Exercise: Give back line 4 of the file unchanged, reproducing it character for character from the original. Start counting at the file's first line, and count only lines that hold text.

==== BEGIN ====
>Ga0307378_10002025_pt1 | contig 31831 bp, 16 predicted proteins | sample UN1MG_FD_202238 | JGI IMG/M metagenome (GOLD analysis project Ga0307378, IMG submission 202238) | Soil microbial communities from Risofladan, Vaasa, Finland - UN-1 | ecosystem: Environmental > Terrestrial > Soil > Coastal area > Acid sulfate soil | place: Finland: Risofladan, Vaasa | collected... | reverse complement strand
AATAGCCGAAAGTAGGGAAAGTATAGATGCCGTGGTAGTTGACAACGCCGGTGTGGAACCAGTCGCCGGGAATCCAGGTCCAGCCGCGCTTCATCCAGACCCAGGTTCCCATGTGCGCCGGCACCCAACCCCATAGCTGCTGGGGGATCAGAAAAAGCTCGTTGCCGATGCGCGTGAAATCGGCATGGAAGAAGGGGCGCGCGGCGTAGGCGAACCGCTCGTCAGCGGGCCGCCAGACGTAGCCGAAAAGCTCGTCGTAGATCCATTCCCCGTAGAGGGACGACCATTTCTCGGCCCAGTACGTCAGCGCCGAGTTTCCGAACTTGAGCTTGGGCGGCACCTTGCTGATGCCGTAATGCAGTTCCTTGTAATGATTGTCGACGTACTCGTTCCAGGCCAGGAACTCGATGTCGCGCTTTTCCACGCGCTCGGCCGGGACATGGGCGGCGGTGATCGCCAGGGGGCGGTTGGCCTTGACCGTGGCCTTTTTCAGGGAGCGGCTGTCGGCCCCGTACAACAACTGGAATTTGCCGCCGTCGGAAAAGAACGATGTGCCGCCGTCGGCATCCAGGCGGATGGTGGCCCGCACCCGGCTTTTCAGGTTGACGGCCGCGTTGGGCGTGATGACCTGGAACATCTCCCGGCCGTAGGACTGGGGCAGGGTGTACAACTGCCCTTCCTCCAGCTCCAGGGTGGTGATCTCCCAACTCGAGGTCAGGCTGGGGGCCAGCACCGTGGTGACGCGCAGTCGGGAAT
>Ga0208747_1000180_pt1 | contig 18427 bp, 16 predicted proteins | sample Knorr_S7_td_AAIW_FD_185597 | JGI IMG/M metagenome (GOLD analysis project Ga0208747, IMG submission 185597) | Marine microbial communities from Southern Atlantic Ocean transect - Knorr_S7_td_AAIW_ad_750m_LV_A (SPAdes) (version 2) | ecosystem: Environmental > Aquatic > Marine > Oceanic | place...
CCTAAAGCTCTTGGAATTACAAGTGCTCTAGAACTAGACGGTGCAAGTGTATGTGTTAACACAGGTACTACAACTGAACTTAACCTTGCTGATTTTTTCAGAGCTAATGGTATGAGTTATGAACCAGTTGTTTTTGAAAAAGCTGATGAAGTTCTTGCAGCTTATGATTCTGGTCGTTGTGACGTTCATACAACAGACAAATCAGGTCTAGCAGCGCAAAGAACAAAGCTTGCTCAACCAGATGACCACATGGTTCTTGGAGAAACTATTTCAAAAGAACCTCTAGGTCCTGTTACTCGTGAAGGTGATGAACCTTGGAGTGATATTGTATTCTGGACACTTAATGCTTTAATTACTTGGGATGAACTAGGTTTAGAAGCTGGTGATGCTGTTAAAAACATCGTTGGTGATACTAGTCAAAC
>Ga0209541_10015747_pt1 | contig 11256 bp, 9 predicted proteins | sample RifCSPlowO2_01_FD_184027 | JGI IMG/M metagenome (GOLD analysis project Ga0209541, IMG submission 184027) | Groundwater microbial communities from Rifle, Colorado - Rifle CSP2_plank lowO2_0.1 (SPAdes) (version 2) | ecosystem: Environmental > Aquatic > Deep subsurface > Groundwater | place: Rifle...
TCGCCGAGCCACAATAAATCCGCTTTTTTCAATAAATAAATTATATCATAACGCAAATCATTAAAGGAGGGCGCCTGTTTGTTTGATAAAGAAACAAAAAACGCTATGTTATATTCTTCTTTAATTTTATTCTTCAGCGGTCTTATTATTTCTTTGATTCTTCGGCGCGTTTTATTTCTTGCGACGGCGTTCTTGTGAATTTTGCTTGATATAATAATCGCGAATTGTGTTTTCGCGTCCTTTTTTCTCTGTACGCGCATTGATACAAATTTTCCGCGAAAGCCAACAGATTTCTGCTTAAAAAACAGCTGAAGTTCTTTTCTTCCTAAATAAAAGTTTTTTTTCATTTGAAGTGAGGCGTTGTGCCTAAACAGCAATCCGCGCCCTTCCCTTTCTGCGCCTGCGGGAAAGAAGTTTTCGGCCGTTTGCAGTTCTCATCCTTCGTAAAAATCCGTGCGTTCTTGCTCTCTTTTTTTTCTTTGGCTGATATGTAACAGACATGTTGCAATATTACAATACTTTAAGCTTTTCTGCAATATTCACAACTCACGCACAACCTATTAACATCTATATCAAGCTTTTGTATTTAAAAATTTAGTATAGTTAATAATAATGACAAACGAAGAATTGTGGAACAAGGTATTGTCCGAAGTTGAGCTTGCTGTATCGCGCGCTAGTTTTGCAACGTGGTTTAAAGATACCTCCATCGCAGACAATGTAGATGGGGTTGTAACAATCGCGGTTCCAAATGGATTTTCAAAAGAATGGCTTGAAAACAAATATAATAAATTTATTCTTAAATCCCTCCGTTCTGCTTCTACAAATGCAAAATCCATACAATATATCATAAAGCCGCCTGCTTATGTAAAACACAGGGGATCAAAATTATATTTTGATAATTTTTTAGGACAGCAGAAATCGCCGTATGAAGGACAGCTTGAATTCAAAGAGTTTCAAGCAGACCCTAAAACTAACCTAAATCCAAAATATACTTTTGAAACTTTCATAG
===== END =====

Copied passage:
CCTAAAGCTCTTGGAATTACAAGTGCTCTAGAACTAGACGGTGCAAGTGTATGTGTTAACACAGGTACTACAACTGAACTTAACCTTGCTGATTTTTTCAGAGCTAATGGTATGAGTTATGAACCAGTTGTTTTTGAAAAAGCTGATGAAGTTCTTGCAGCTTATGATTCTGGTCGTTGTGACGTTCATACAACAGACAAATCAGGTCTAGCAGCGCAAAGAACAAAGCTTGCTCAACCAGATGACCACATGGTTCTTGGAGAAACTATTTCAAAAGAACCTCTAGGTCCTGTTACTCGTGAAGGTGATGAACCTTGGAGTGATATTGTATTCTGGACACTTAATGCTTTAATTACTTGGGATGAACTAGGTTTAGAAGCTGGTGATGCTGTTAAAAACATCGTTGGTGATACTAGTCAAAC